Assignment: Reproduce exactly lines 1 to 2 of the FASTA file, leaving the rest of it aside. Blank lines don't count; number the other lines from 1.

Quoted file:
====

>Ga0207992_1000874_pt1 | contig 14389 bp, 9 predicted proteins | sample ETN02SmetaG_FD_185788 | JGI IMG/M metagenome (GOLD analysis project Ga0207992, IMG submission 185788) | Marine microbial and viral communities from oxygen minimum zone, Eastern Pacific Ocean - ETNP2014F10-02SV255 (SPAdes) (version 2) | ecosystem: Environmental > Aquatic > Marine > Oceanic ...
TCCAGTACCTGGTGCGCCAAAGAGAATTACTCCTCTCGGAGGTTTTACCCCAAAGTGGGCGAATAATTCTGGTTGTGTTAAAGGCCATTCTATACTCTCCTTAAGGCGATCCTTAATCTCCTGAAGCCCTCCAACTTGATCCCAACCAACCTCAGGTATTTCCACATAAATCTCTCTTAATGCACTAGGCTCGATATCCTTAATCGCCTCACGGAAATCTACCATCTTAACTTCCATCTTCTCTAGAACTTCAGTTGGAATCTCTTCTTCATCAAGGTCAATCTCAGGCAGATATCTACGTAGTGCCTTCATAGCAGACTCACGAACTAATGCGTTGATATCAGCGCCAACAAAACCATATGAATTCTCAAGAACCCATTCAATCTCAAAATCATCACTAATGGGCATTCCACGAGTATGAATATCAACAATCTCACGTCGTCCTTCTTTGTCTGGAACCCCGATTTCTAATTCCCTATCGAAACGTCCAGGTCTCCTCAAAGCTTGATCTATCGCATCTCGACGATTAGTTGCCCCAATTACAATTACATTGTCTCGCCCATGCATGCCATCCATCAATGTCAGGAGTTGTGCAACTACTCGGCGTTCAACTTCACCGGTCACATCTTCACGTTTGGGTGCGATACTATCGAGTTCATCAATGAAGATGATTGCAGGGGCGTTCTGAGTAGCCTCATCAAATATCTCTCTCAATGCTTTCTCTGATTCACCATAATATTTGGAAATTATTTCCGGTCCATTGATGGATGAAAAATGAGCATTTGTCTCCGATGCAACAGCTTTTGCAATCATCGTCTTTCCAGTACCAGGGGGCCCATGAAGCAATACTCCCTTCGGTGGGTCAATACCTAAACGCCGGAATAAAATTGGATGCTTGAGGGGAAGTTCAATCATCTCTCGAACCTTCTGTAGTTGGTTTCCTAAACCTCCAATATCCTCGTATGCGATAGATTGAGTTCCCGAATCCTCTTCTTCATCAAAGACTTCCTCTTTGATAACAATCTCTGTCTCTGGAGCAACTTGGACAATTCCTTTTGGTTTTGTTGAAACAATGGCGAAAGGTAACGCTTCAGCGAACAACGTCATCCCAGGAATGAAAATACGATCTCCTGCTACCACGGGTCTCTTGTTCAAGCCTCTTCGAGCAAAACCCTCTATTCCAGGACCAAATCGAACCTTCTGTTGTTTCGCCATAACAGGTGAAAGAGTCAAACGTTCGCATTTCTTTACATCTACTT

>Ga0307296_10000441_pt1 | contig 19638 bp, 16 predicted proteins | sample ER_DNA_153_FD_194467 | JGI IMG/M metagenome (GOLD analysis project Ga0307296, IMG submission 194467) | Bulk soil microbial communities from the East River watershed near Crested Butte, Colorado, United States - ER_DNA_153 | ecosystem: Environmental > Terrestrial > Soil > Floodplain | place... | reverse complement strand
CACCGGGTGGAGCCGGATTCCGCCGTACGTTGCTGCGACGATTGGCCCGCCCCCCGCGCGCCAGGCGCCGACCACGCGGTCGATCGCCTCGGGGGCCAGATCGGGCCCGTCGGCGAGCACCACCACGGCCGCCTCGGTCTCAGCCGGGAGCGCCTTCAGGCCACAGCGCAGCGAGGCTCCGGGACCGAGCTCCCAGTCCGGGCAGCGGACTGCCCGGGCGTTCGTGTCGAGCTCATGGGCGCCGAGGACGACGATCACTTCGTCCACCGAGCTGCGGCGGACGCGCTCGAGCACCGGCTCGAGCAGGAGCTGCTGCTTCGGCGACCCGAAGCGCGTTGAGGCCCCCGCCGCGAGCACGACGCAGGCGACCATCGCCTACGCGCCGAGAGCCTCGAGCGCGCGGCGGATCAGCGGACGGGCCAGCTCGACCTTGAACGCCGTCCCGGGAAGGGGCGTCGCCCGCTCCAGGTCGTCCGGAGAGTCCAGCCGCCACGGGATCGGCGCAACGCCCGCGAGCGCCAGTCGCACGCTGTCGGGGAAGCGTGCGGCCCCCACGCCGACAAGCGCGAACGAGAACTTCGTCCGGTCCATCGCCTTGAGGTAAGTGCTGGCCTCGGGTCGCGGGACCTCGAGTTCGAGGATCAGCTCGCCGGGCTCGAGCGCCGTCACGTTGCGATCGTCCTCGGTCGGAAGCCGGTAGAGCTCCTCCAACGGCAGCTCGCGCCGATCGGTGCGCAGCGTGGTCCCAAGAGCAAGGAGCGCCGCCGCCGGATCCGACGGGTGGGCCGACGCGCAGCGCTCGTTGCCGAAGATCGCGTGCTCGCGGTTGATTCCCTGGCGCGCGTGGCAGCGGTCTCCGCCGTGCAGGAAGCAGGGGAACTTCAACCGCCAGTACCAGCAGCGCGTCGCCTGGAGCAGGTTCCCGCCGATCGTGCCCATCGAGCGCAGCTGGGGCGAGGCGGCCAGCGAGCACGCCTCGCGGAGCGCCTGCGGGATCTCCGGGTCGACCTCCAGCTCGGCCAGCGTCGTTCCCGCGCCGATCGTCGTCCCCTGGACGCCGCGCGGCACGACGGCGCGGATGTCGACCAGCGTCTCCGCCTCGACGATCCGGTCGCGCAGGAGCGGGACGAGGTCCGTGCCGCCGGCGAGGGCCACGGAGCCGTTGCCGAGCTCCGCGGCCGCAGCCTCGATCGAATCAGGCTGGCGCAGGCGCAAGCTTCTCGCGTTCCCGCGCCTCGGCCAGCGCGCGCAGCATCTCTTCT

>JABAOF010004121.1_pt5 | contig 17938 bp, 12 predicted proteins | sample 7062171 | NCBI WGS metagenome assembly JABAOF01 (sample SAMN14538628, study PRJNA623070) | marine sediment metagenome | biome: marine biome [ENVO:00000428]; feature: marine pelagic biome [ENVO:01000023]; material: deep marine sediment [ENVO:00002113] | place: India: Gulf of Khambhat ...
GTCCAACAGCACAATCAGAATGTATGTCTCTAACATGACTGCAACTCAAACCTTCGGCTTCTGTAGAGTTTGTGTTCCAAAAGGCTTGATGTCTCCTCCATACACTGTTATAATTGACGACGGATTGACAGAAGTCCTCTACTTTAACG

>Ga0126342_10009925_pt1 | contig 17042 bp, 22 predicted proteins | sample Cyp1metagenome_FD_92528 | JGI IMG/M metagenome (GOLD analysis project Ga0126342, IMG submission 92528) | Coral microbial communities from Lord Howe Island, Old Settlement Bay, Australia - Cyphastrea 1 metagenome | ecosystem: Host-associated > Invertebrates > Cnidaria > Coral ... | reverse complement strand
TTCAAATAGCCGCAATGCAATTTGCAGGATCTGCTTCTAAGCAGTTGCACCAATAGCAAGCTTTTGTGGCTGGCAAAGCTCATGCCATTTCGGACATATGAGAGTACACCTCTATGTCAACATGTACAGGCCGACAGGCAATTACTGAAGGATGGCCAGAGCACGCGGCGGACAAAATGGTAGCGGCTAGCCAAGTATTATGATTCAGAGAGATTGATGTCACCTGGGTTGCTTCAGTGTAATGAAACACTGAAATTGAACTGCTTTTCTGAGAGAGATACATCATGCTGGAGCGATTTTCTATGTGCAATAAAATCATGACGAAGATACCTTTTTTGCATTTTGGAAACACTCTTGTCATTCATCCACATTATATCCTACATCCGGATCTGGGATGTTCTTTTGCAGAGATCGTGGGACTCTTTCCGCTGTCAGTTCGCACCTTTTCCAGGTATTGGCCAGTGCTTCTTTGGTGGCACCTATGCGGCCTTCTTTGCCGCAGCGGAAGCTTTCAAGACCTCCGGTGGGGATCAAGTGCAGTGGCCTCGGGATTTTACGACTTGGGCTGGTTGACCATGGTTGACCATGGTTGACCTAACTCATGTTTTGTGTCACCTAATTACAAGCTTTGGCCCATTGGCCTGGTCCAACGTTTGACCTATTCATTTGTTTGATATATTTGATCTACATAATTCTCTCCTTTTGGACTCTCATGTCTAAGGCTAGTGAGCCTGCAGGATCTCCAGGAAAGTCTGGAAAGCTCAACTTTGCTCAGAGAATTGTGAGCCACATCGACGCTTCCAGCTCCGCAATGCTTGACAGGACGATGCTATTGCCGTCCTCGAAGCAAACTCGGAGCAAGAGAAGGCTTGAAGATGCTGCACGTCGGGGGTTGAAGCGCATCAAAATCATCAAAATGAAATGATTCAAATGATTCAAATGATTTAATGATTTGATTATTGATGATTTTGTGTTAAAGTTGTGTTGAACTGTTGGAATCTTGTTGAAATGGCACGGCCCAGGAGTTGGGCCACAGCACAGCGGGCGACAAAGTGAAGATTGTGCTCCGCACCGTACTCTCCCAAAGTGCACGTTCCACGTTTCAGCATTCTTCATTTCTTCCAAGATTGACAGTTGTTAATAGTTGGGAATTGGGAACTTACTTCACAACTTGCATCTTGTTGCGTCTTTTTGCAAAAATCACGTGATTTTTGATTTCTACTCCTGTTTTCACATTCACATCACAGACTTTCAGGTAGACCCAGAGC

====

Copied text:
>Ga0207992_1000874_pt1 | contig 14389 bp, 9 predicted proteins | sample ETN02SmetaG_FD_185788 | JGI IMG/M metagenome (GOLD analysis project Ga0207992, IMG submission 185788) | Marine microbial and viral communities from oxygen minimum zone, Eastern Pacific Ocean - ETNP2014F10-02SV255 (SPAdes) (version 2) | ecosystem: Environmental > Aquatic > Marine > Oceanic ...
TCCAGTACCTGGTGCGCCAAAGAGAATTACTCCTCTCGGAGGTTTTACCCCAAAGTGGGCGAATAATTCTGGTTGTGTTAAAGGCCATTCTATACTCTCCTTAAGGCGATCCTTAATCTCCTGAAGCCCTCCAACTTGATCCCAACCAACCTCAGGTATTTCCACATAAATCTCTCTTAATGCACTAGGCTCGATATCCTTAATCGCCTCACGGAAATCTACCATCTTAACTTCCATCTTCTCTAGAACTTCAGTTGGAATCTCTTCTTCATCAAGGTCAATCTCAGGCAGATATCTACGTAGTGCCTTCATAGCAGACTCACGAACTAATGCGTTGATATCAGCGCCAACAAAACCATATGAATTCTCAAGAACCCATTCAATCTCAAAATCATCACTAATGGGCATTCCACGAGTATGAATATCAACAATCTCACGTCGTCCTTCTTTGTCTGGAACCCCGATTTCTAATTCCCTATCGAAACGTCCAGGTCTCCTCAAAGCTTGATCTATCGCATCTCGACGATTAGTTGCCCCAATTACAATTACATTGTCTCGCCCATGCATGCCATCCATCAATGTCAGGAGTTGTGCAACTACTCGGCGTTCAACTTCACCGGTCACATCTTCACGTTTGGGTGCGATACTATCGAGTTCATCAATGAAGATGATTGCAGGGGCGTTCTGAGTAGCCTCATCAAATATCTCTCTCAATGCTTTCTCTGATTCACCATAATATTTGGAAATTATTTCCGGTCCATTGATGGATGAAAAATGAGCATTTGTCTCCGATGCAACAGCTTTTGCAATCATCGTCTTTCCAGTACCAGGGGGCCCATGAAGCAATACTCCCTTCGGTGGGTCAATACCTAAACGCCGGAATAAAATTGGATGCTTGAGGGGAAGTTCAATCATCTCTCGAACCTTCTGTAGTTGGTTTCCTAAACCTCCAATATCCTCGTATGCGATAGATTGAGTTCCCGAATCCTCTTCTTCATCAAAGACTTCCTCTTTGATAACAATCTCTGTCTCTGGAGCAACTTGGACAATTCCTTTTGGTTTTGTTGAAACAATGGCGAAAGGTAACGCTTCAGCGAACAACGTCATCCCAGGAATGAAAATACGATCTCCTGCTACCACGGGTCTCTTGTTCAAGCCTCTTCGAGCAAAACCCTCTATTCCAGGACCAAATCGAACCTTCTGTTGTTTCGCCATAACAGGTGAAAGAGTCAAACGTTCGCATTTCTTTACATCTACTT